OS X Lion: Using Finder’s “All My Files” Feature

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The “All My Files” Smart Folder in Lion’s Finder is a unique way to check out your data. Using its options, you can figure out where your largest files are, what programs have the most documents associated with them, and all sort of other interesting tidbits. Read on to see my breakdown of this neat new Finder feature, and I promise to even tell you how to turn “All My Files” off if you still hate it after we have our little discussion.

To see what “All My Files” can do for you, open a new Finder window by clicking on the familiar blue smiley face icon in your Dock or by using the keyboard shortcut for a new window (it’s Command-N). After you’ve done so, choose “All My Files” from the Sidebar. Just like any other Finder window, you can change how its items appear by selecting the different view icons in the toolbar. I’m going to be mostly referring to Icon View within this tip.

To reorganize the way that “All My Files” shows you your stuff, click on the weird…boxes icon. OK, just check out the screenshot below to see what the “Arrange By” button looks like. 

This will change the order of all your items at once, so if you select “Name,” they’ll be alphabetized regardless of file type or any other criteria. If you select “Application,” though, things start to get interesting. 

As you can see, Finder will then break down your documents by their default programs, with a pretty new Cover Flow–like design. Nifty! Within Icon View, you can even use trackpad gestures to move back and forth to see files to the right or the left, or you can click on the “Show All” option in the upper-right of each category to see everything at once.

Another very helpful choice is to organize by size. When you do that, your files will be divided into easy-to-understand size ranges, so you can quickly tell how much hard drive space your My Little Pony videos take up.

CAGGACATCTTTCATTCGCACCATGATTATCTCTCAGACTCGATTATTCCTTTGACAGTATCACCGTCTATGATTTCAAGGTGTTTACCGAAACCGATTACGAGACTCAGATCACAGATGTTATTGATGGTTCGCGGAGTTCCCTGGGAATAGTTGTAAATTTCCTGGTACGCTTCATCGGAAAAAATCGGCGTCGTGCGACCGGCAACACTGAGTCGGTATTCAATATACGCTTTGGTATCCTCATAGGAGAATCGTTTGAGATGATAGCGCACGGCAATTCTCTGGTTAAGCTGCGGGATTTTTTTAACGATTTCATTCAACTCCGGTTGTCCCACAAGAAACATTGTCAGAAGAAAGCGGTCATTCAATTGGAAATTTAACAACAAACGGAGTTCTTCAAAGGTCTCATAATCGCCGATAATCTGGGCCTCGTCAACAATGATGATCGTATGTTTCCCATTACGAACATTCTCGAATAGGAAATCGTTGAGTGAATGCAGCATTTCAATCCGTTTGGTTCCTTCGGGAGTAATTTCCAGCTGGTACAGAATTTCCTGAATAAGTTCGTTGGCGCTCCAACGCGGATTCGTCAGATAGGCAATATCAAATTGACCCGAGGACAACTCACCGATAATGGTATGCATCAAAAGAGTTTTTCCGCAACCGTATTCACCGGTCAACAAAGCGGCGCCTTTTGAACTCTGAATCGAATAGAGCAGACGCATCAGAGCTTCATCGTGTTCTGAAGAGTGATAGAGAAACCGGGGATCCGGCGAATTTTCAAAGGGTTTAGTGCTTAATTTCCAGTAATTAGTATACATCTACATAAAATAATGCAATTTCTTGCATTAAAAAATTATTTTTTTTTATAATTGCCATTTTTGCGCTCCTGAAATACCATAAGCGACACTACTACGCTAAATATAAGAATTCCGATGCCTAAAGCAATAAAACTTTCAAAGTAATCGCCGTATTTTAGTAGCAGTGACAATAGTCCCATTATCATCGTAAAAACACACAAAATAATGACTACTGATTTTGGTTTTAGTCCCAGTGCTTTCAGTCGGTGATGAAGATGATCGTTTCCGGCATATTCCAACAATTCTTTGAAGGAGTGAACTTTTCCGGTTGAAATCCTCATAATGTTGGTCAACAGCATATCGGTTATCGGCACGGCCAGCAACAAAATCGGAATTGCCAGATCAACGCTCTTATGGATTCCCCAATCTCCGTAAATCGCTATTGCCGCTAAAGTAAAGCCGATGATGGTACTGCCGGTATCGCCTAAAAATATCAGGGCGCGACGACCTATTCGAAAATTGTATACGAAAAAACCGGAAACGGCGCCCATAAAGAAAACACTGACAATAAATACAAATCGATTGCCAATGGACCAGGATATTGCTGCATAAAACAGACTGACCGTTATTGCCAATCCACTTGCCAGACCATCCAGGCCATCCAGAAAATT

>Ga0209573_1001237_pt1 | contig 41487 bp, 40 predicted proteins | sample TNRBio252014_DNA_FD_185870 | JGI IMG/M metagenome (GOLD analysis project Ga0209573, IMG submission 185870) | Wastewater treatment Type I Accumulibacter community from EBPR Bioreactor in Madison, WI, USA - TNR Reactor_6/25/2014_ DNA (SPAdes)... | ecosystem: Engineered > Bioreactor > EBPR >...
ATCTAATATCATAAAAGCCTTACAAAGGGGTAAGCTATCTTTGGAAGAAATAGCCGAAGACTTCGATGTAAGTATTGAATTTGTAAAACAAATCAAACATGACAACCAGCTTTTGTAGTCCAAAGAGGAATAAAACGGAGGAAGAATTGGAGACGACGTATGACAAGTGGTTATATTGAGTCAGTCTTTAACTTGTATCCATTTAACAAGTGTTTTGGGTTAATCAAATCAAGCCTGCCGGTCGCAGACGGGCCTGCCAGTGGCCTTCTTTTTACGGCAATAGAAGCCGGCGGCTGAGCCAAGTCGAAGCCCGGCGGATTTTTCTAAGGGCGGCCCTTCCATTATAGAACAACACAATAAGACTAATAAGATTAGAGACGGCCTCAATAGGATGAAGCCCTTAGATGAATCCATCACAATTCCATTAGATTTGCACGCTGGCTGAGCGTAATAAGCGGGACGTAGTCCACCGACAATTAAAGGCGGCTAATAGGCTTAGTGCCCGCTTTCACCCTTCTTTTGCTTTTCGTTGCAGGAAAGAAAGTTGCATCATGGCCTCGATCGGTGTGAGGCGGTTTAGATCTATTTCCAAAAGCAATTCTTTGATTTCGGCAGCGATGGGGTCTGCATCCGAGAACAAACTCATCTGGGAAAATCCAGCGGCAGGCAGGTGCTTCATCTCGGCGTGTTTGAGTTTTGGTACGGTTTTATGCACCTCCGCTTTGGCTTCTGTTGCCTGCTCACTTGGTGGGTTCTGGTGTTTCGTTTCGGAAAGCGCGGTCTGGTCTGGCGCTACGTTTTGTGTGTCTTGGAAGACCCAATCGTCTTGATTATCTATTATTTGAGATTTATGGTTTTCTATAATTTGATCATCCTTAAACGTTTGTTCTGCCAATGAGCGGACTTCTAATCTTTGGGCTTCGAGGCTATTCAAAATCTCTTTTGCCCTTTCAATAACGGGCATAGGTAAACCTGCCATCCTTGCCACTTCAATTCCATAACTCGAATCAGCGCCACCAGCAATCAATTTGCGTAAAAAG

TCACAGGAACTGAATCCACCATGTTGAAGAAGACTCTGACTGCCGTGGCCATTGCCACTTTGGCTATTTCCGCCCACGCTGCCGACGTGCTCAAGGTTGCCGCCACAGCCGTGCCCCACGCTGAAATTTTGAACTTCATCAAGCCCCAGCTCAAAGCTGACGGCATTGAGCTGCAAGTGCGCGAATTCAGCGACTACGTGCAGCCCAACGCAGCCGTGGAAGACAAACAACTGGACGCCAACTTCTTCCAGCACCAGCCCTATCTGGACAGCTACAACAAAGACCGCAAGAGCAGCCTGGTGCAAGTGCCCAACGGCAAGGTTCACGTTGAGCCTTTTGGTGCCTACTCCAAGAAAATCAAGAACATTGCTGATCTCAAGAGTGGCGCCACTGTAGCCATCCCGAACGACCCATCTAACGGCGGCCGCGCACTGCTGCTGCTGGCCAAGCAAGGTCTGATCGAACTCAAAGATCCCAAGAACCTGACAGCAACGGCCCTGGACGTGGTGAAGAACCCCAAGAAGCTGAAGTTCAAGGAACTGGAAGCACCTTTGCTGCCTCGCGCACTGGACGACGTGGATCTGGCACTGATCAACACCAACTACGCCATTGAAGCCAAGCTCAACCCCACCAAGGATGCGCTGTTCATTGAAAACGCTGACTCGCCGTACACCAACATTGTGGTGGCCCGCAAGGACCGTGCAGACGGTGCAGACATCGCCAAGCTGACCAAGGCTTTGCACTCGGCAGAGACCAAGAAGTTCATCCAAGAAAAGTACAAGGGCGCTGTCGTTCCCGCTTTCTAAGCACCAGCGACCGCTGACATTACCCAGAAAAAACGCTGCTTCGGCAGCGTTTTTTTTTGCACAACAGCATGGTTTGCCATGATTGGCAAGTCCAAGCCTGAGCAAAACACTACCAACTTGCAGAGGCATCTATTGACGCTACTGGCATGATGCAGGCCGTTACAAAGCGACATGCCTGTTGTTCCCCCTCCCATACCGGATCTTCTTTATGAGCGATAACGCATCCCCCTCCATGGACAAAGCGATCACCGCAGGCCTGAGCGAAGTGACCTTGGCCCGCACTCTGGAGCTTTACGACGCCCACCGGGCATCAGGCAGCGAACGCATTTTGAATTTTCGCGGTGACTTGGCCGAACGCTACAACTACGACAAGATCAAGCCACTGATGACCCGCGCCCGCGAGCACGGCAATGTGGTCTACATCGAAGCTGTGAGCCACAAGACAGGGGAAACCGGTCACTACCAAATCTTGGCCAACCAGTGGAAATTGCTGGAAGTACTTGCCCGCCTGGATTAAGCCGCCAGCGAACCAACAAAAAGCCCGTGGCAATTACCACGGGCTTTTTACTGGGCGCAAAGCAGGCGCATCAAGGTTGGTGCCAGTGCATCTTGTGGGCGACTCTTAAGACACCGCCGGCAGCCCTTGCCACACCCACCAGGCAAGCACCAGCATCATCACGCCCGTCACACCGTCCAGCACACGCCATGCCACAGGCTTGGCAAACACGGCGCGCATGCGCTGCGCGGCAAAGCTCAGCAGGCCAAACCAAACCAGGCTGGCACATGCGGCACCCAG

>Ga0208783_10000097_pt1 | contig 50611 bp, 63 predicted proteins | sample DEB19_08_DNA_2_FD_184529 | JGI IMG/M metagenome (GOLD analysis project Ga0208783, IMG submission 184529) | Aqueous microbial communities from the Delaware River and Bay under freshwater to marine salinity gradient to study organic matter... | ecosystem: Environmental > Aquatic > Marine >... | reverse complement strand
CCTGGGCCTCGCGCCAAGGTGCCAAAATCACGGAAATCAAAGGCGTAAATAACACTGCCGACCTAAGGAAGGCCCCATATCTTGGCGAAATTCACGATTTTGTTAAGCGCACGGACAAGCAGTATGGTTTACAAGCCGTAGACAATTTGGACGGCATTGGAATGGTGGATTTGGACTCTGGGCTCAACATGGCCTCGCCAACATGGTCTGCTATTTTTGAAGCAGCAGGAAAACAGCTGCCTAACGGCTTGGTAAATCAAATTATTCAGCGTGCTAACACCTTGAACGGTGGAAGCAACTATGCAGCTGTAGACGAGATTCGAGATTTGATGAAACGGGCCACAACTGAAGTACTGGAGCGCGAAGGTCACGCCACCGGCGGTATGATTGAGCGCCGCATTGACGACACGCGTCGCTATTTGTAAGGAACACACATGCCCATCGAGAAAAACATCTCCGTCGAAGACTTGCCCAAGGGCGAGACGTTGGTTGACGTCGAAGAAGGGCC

Once you’ve gotten the hang of organizing your files this way, you can decide how you want them to be further ordered underneath the category you’ve just chosen. To do so, hold down Option and click the gear icon on your toolbar. As you do, “Arrange By” will change to “Sort By,” and you’re off to the races. 

You can also hold down Option and click on the “Arrange By” boxes icon mentioned above to access the same choices.

So for example, in the screenshot below, I’ve told Finder to arrange my files by application but then sort by size underneath that category, so I can easily discover what my largest Numbers or Pages file is. This is within List View instead of Icon View; you can still sort by size within Icon View, of course, but it’s handy to be able to see your columns to glean as much information as possible. 

Of course, these options for arranging and sorting aren’t only available for the “All My Files” window. You can take advantage of their awesomeness from any Finder view of any folder. But it is awfully nice to be able to see everything you own, sorted and categorized any way you’d like, from within one window. I’d insert a “hooray Apple” sentence here, but I don’t want you to think I’m TOO much of a fangirl.